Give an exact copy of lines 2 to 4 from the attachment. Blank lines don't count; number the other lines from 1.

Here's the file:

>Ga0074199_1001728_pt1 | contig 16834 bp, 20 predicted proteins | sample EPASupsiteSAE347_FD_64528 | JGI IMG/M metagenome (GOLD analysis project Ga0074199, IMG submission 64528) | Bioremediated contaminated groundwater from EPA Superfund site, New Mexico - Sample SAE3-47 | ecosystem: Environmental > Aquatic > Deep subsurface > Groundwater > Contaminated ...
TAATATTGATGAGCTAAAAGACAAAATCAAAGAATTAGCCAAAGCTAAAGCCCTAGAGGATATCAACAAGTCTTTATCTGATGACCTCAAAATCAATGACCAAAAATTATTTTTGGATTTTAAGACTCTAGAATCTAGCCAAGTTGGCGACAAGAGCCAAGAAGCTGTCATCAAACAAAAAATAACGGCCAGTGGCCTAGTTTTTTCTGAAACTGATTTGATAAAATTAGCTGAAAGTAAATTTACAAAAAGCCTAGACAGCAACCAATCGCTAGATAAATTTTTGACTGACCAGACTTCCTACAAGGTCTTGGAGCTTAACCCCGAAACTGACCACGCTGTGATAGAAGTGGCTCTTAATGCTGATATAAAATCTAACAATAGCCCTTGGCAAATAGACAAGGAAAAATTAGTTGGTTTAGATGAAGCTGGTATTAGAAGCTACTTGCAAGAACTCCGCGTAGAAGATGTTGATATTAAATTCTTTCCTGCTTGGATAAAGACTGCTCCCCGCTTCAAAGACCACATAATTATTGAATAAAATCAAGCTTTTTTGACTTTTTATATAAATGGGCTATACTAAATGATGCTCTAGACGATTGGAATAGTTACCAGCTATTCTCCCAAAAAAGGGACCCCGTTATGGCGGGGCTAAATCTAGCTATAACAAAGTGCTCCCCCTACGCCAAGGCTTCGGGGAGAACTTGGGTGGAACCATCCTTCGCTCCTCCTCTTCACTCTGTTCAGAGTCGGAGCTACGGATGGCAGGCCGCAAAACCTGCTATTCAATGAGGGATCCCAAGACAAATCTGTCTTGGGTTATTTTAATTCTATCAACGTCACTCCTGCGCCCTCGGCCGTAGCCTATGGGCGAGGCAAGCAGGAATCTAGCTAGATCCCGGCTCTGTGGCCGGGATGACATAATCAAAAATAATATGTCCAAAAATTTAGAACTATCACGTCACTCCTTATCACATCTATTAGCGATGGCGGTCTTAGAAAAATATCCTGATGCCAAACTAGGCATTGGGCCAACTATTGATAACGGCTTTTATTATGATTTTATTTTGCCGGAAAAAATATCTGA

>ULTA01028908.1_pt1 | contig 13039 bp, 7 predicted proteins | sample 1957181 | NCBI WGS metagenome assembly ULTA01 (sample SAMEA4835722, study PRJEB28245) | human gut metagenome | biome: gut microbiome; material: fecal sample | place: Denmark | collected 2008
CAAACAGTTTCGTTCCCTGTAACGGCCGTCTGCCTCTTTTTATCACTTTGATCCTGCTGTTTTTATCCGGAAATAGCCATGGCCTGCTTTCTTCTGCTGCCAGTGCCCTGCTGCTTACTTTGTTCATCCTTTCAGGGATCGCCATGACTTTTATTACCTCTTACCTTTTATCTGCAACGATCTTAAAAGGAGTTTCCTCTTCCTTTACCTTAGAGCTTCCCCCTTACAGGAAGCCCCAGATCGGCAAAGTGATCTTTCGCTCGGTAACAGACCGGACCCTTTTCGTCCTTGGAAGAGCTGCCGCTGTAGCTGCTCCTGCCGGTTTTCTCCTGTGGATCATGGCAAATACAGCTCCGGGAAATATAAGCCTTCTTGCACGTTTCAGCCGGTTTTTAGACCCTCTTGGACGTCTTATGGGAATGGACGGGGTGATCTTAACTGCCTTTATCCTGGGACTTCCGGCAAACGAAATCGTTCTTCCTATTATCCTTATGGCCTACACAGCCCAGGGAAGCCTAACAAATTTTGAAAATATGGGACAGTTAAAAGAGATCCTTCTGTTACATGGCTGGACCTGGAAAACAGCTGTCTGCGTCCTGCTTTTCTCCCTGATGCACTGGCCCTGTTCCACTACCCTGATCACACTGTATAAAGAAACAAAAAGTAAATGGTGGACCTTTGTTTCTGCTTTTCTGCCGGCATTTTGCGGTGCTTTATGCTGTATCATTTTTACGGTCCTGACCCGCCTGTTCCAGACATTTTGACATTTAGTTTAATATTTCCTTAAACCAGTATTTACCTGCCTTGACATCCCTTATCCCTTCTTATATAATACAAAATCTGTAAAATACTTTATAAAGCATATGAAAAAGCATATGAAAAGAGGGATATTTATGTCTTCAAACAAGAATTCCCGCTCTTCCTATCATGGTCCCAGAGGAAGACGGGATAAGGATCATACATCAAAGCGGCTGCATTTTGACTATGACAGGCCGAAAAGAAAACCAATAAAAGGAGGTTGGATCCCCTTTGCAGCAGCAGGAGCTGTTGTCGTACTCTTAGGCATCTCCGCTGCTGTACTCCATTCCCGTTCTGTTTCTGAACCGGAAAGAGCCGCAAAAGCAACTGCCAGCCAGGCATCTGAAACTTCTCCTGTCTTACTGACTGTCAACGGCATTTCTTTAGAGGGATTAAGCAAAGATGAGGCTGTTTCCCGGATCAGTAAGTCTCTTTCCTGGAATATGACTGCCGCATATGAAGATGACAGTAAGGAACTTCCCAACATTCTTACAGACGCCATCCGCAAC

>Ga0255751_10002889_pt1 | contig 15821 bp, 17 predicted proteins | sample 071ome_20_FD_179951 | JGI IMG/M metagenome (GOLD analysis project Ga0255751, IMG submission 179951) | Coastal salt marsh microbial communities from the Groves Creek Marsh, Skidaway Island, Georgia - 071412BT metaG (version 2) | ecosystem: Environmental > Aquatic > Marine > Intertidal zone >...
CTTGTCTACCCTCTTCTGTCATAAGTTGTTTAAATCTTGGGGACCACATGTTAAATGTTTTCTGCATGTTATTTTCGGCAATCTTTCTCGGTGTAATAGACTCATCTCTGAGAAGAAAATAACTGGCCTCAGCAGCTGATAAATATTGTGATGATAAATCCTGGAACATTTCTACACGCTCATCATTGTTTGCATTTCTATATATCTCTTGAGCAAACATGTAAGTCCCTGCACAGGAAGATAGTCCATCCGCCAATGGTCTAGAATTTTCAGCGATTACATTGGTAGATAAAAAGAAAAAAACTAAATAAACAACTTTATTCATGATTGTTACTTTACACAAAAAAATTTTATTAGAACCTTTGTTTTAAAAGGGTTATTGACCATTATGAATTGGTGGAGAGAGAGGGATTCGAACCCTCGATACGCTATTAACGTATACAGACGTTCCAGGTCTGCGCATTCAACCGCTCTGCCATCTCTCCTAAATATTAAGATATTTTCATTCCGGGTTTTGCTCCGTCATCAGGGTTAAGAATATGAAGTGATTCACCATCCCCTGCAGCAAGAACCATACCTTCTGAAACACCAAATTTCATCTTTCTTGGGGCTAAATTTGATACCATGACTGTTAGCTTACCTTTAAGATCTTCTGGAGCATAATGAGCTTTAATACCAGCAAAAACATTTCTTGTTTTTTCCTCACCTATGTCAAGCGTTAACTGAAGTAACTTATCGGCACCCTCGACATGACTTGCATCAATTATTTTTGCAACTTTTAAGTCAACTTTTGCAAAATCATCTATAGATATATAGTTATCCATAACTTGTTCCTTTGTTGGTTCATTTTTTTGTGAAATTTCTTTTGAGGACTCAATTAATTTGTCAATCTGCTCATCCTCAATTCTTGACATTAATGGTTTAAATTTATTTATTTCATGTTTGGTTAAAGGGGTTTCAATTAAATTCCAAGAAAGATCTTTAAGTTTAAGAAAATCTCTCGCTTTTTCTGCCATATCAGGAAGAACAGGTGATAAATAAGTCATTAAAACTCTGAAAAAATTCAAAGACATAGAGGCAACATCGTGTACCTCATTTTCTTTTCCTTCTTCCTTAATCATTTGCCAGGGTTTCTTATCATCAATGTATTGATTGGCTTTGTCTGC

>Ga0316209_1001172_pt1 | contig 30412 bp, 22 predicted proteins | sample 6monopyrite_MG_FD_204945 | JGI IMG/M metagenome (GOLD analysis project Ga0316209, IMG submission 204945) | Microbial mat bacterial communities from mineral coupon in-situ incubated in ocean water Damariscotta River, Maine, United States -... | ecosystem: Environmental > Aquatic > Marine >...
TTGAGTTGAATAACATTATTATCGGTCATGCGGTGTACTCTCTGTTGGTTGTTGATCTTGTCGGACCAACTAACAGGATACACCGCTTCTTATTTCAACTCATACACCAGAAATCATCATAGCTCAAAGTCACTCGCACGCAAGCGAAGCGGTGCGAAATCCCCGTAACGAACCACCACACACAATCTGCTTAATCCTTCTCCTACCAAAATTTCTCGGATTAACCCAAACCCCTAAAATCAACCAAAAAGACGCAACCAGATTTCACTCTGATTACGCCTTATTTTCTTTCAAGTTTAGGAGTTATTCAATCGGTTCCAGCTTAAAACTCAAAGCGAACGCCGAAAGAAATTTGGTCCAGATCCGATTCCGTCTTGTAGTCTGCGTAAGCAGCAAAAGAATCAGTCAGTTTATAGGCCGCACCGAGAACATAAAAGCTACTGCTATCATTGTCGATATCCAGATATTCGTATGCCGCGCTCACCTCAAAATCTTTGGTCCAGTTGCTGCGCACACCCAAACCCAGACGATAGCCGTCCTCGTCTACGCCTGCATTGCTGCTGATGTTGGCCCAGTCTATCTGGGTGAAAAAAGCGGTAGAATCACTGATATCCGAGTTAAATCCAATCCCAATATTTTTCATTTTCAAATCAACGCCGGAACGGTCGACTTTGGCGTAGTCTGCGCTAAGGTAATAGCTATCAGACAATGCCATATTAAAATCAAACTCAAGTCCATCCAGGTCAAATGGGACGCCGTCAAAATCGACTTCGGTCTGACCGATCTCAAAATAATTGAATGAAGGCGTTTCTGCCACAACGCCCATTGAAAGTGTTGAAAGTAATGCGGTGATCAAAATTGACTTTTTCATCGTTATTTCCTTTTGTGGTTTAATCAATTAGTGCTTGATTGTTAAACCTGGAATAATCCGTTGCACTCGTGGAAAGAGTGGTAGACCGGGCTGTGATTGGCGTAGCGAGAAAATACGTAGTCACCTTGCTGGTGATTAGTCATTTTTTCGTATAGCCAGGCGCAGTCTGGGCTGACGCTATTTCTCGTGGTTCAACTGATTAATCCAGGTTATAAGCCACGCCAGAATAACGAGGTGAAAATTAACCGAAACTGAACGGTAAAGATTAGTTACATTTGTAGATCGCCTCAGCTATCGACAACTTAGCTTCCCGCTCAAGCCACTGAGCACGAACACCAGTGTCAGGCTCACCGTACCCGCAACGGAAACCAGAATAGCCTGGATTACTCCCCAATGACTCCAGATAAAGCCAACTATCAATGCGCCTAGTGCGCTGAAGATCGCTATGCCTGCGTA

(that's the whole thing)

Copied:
TAATATTGATGAGCTAAAAGACAAAATCAAAGAATTAGCCAAAGCTAAAGCCCTAGAGGATATCAACAAGTCTTTATCTGATGACCTCAAAATCAATGACCAAAAATTATTTTTGGATTTTAAGACTCTAGAATCTAGCCAAGTTGGCGACAAGAGCCAAGAAGCTGTCATCAAACAAAAAATAACGGCCAGTGGCCTAGTTTTTTCTGAAACTGATTTGATAAAATTAGCTGAAAGTAAATTTACAAAAAGCCTAGACAGCAACCAATCGCTAGATAAATTTTTGACTGACCAGACTTCCTACAAGGTCTTGGAGCTTAACCCCGAAACTGACCACGCTGTGATAGAAGTGGCTCTTAATGCTGATATAAAATCTAACAATAGCCCTTGGCAAATAGACAAGGAAAAATTAGTTGGTTTAGATGAAGCTGGTATTAGAAGCTACTTGCAAGAACTCCGCGTAGAAGATGTTGATATTAAATTCTTTCCTGCTTGGATAAAGACTGCTCCCCGCTTCAAAGACCACATAATTATTGAATAAAATCAAGCTTTTTTGACTTTTTATATAAATGGGCTATACTAAATGATGCTCTAGACGATTGGAATAGTTACCAGCTATTCTCCCAAAAAAGGGACCCCGTTATGGCGGGGCTAAATCTAGCTATAACAAAGTGCTCCCCCTACGCCAAGGCTTCGGGGAGAACTTGGGTGGAACCATCCTTCGCTCCTCCTCTTCACTCTGTTCAGAGTCGGAGCTACGGATGGCAGGCCGCAAAACCTGCTATTCAATGAGGGATCCCAAGACAAATCTGTCTTGGGTTATTTTAATTCTATCAACGTCACTCCTGCGCCCTCGGCCGTAGCCTATGGGCGAGGCAAGCAGGAATCTAGCTAGATCCCGGCTCTGTGGCCGGGATGACATAATCAAAAATAATATGTCCAAAAATTTAGAACTATCACGTCACTCCTTATCACATCTATTAGCGATGGCGGTCTTAGAAAAATATCCTGATGCCAAACTAGGCATTGGGCCAACTATTGATAACGGCTTTTATTATGATTTTATTTTGCCGGAAAAAATATCTGA

>ULTA01028908.1_pt1 | contig 13039 bp, 7 predicted proteins | sample 1957181 | NCBI WGS metagenome assembly ULTA01 (sample SAMEA4835722, study PRJEB28245) | human gut metagenome | biome: gut microbiome; material: fecal sample | place: Denmark | collected 2008
CAAACAGTTTCGTTCCCTGTAACGGCCGTCTGCCTCTTTTTATCACTTTGATCCTGCTGTTTTTATCCGGAAATAGCCATGGCCTGCTTTCTTCTGCTGCCAGTGCCCTGCTGCTTACTTTGTTCATCCTTTCAGGGATCGCCATGACTTTTATTACCTCTTACCTTTTATCTGCAACGATCTTAAAAGGAGTTTCCTCTTCCTTTACCTTAGAGCTTCCCCCTTACAGGAAGCCCCAGATCGGCAAAGTGATCTTTCGCTCGGTAACAGACCGGACCCTTTTCGTCCTTGGAAGAGCTGCCGCTGTAGCTGCTCCTGCCGGTTTTCTCCTGTGGATCATGGCAAATACAGCTCCGGGAAATATAAGCCTTCTTGCACGTTTCAGCCGGTTTTTAGACCCTCTTGGACGTCTTATGGGAATGGACGGGGTGATCTTAACTGCCTTTATCCTGGGACTTCCGGCAAACGAAATCGTTCTTCCTATTATCCTTATGGCCTACACAGCCCAGGGAAGCCTAACAAATTTTGAAAATATGGGACAGTTAAAAGAGATCCTTCTGTTACATGGCTGGACCTGGAAAACAGCTGTCTGCGTCCTGCTTTTCTCCCTGATGCACTGGCCCTGTTCCACTACCCTGATCACACTGTATAAAGAAACAAAAAGTAAATGGTGGACCTTTGTTTCTGCTTTTCTGCCGGCATTTTGCGGTGCTTTATGCTGTATCATTTTTACGGTCCTGACCCGCCTGTTCCAGACATTTTGACATTTAGTTTAATATTTCCTTAAACCAGTATTTACCTGCCTTGACATCCCTTATCCCTTCTTATATAATACAAAATCTGTAAAATACTTTATAAAGCATATGAAAAAGCATATGAAAAGAGGGATATTTATGTCTTCAAACAAGAATTCCCGCTCTTCCTATCATGGTCCCAGAGGAAGACGGGATAAGGATCATACATCAAAGCGGCTGCATTTTGACTATGACAGGCCGAAAAGAAAACCAATAAAAGGAGGTTGGATCCCCTTTGCAGCAGCAGGAGCTGTTGTCGTACTCTTAGGCATCTCCGCTGCTGTACTCCATTCCCGTTCTGTTTCTGAACCGGAAAGAGCCGCAAAAGCAACTGCCAGCCAGGCATCTGAAACTTCTCCTGTCTTACTGACTGTCAACGGCATTTCTTTAGAGGGATTAAGCAAAGATGAGGCTGTTTCCCGGATCAGTAAGTCTCTTTCCTGGAATATGACTGCCGCATATGAAGATGACAGTAAGGAACTTCCCAACATTCTTACAGACGCCATCCGCAAC